Offense, defense, special teams — rookie Smith does it all


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Sutton Smith works through a drill during Steelers OTAs – MATT SUNDAY / DKPS

Let us begin with a list:

Jonathan Dwyer
Antonio Brown
Keith Williams
Justin Brown
Vince Williams
Jordan Zumwalt
Daniel McCullers
Leterrius Walton
Anthony Chickillo
• Travis Feeney
Colin Holba
• Sutton Smith
• Isaiah Buggs
• Ulysees Gilbert

That, Lunatics, is every sixth-round draft pick made by the Steelers since 2010. It's not exactly inspiring, is it? Brown is the All-Pro exception here, then there's a dropoff to "starter-quality" with Vince Williams before hitting the "special teams/fringe 53-man-roster player" tier with Dwyer, Chickillo and McCullers. After that, it's a whole lotta "yikes" and "who?" leaving this year's class of Smith, Buggs and Gilbert with plenty of work to do as the Steelers head into training camp, beginning July 25 in Latrobe.

Despite the odds, Smith feels confident in his current standing, largely thanks to his versatile skill set on display early in OTAs and minicamp. In addition to his natural outside linebacker position, Smith has played special teams and ... fullback? While many onlookers — myself included — were surprised when Smith took reps at that position, the move didn't surprise Smith himself.

"Coming into this process, I had teams saying, 'Hey, we might want to try you out at fullback,' stuff like that," Smith was telling me beside his locker at the Rooney Complex during Steelers OTAs. "The more versatile I can be, the better off I'll be, so I think that if I keep going with that route and also playing outside linebacker, special teams, whatever else they need, I'll be all right."

On that level, I wondered if Smith's versatility could actually hurt him. I know, I know. Weird thought. But let me explain: This is the time for rookies to learn their positions, to digest the playbook and to get comfortable with the processes the Steelers employ. That's tough to do for a rookie who's trying to learn just one position. But with Smith essentially learning three? That could actually hinder his development, right?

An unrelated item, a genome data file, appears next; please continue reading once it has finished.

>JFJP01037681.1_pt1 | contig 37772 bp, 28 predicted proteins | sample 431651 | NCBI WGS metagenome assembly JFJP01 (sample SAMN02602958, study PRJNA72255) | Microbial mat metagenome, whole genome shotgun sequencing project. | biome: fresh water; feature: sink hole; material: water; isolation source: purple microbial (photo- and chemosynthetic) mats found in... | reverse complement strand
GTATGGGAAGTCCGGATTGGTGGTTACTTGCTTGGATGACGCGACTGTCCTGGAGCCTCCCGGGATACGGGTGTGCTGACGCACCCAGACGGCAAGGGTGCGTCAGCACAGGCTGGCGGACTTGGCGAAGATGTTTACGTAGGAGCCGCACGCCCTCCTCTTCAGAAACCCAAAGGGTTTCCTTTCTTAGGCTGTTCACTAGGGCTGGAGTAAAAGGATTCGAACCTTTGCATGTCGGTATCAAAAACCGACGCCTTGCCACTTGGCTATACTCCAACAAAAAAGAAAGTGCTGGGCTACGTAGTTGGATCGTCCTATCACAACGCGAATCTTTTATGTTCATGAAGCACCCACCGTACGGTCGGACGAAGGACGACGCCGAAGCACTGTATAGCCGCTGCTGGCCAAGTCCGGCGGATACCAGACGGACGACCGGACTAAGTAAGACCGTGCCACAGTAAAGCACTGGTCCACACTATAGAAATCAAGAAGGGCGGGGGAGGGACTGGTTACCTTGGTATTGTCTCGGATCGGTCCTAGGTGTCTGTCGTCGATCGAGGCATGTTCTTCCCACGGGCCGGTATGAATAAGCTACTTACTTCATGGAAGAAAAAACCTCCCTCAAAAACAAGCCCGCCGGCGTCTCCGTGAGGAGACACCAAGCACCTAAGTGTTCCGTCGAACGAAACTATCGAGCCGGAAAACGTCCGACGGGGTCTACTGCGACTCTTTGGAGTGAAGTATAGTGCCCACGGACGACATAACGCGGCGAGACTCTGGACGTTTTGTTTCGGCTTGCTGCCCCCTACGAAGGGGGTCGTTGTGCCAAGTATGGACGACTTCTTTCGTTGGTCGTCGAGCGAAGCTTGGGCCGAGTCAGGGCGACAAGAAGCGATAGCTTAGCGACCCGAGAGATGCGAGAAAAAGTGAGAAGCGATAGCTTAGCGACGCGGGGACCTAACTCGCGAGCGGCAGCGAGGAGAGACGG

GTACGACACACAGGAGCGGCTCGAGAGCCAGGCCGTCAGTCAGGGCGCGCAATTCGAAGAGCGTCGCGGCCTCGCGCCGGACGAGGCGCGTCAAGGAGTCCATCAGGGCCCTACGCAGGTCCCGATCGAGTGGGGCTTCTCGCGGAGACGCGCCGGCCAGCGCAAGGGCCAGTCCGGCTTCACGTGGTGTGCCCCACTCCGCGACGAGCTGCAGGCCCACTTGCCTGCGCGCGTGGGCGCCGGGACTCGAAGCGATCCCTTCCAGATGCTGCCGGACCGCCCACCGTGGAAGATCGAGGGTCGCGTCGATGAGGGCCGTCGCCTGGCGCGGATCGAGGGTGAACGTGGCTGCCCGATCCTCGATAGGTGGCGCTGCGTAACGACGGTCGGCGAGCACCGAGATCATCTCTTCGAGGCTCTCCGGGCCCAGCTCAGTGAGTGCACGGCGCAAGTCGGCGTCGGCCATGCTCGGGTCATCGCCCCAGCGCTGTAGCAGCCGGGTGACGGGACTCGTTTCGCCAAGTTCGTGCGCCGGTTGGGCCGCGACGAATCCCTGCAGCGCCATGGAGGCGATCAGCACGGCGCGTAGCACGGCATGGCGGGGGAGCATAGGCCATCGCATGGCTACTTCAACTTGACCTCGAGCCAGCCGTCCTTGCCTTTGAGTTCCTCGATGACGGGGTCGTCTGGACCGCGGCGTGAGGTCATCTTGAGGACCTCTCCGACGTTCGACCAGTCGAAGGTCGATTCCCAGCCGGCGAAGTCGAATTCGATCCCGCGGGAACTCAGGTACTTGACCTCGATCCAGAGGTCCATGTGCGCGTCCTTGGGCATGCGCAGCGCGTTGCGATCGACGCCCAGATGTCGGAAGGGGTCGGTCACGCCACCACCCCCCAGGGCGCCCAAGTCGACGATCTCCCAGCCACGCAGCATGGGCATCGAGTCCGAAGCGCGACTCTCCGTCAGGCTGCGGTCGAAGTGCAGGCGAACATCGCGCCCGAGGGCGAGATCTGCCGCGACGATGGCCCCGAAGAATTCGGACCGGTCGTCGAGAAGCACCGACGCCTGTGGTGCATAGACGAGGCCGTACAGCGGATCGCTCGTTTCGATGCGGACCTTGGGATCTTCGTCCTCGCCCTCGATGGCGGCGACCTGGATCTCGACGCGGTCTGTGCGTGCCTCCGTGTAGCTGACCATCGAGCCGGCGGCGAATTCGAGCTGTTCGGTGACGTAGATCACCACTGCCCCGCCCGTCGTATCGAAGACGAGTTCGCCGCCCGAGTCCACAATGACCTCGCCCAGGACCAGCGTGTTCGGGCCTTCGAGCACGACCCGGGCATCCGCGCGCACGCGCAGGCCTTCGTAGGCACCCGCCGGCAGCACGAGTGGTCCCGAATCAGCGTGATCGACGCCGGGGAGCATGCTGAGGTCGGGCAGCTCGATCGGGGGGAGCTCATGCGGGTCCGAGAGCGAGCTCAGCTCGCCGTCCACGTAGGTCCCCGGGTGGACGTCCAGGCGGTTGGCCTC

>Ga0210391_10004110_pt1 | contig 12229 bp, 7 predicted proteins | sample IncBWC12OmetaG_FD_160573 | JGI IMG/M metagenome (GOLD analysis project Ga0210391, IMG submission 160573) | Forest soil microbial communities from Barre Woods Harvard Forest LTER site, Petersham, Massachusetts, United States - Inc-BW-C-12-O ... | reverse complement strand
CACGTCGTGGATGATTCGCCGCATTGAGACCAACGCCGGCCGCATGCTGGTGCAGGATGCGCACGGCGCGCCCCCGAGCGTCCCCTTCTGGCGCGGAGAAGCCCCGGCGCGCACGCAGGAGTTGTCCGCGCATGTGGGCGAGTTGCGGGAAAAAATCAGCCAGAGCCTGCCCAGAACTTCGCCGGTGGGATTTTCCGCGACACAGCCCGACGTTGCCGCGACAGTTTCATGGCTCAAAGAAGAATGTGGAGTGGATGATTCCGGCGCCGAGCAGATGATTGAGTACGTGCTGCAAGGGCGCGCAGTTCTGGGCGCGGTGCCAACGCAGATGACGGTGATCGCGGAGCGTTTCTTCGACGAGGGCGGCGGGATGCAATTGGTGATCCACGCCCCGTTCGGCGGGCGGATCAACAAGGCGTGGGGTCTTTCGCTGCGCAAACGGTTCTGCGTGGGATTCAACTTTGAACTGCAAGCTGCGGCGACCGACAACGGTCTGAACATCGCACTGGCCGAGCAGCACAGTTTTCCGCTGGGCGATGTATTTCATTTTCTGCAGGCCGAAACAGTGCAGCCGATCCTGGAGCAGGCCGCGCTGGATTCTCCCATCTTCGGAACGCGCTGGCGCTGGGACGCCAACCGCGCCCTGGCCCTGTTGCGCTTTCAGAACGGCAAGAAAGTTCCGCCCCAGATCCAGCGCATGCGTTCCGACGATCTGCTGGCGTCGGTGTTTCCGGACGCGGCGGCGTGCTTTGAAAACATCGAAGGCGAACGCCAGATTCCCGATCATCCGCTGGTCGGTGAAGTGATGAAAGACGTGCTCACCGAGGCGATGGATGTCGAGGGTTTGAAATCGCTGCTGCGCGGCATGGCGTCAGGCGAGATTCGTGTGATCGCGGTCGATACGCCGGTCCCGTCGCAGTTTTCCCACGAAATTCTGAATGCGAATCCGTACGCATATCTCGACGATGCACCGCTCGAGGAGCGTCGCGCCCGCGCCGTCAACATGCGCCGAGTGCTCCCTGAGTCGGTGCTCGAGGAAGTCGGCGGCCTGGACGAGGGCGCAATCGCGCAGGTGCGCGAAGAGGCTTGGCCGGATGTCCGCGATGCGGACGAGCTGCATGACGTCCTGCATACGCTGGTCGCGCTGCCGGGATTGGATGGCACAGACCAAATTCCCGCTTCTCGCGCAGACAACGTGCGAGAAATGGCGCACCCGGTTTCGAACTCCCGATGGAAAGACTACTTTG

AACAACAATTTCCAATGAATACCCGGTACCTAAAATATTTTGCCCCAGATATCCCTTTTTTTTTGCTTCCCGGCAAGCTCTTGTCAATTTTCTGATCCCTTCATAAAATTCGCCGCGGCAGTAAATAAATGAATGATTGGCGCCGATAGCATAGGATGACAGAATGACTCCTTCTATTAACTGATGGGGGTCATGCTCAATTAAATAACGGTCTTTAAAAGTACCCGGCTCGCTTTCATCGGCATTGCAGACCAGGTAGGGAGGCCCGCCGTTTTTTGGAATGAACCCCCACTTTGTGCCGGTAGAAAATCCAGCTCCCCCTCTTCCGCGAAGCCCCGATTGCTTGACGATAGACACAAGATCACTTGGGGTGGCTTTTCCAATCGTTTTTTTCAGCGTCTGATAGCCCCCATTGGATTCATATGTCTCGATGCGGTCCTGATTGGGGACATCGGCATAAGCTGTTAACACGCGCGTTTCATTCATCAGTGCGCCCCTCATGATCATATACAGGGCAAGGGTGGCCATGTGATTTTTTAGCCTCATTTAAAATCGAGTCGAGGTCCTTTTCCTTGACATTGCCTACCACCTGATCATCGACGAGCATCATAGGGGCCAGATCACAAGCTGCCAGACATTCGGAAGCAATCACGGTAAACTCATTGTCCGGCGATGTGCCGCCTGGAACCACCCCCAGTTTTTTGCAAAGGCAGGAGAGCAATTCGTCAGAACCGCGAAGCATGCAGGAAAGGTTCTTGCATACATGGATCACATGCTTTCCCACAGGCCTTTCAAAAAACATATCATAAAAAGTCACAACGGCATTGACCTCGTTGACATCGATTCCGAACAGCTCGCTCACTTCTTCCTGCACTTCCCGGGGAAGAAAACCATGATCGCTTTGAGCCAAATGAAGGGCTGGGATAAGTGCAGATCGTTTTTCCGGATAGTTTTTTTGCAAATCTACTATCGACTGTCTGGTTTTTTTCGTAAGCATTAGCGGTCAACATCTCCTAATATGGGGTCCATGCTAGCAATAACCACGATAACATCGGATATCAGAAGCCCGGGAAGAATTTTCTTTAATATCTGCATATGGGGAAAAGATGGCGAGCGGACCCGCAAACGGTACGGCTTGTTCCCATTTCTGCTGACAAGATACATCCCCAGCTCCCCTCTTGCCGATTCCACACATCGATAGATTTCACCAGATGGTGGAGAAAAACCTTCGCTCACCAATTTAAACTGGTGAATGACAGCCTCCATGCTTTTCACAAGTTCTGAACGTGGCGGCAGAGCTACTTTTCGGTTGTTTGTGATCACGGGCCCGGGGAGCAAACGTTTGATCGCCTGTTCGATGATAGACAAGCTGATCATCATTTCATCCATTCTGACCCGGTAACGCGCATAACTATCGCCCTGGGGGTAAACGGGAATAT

"It helps. A lot," Smith fired back with precisely zero hesitation when I asked. "It helps a lot, just because it makes you more valuable to the team and everything like that."

Making his transition smoother is a host of veteran players and coaches inside a strong, encouraging locker room. The term "chemistry" has been thrown around endlessly throughout OTAs, and nearly every player I talked to had an overwhelmingly positive response when I asked his thoughts on that dynamic.

"We hang out a lot off the field, and I think that kind of builds that relationship," T.J. Watt was telling me. "There’s nothing fake out here. This is all real emotion. We truly care about each and every guy out here, and I think that’s why you see us having so much fun.”

Even the new guys feel it.

"I can say they have good chemistry here," freshly acquired cornerback Steven Nelson was saying. "Everybody — and myself — [get along] only because a lot of guys have been here training in the offseason, so that’s when you spend a lot of time bonding with each other.”

Smith is no exception. He mentioned how much he enjoys "hanging out with the guys" on and off the field, and he complimented the team's overall commitment to building strong relationships in the early goings.

"They're very friendly," Smith was saying. "Like you said, they welcome you in with open arms here. We've had multiple team events that we go to and hang out with the vets and stuff like that, so I think it's been a fun ride so far and they're just, they're a welcoming group. I can't say enough good things about them."

Despite all the camaraderie and good vibes so far, Smith understands he's here for one thing and one thing only: To make plays on the football field. Whether that comes at linebacker, on special teams or at fullback, he certainly sounds ready to deliver. With training camp looming, you could practically see Smith's eyes twitch with giddy anticipation when I asked if he could feel the intensity beginning to rev.

"We get to put the pads on for the first time, so it's going to be fun," Smith said. "We're going to see who belongs and who doesn't when we go there, and it's just going to be a fun time. It's time to work whenever you get there. There's no going back. You just gotta grind it out and do the best that you can and try to learn your position even that much more."

BONUS VIDEO: Smith breaks down the 'speed of the game' at the NFL level: 

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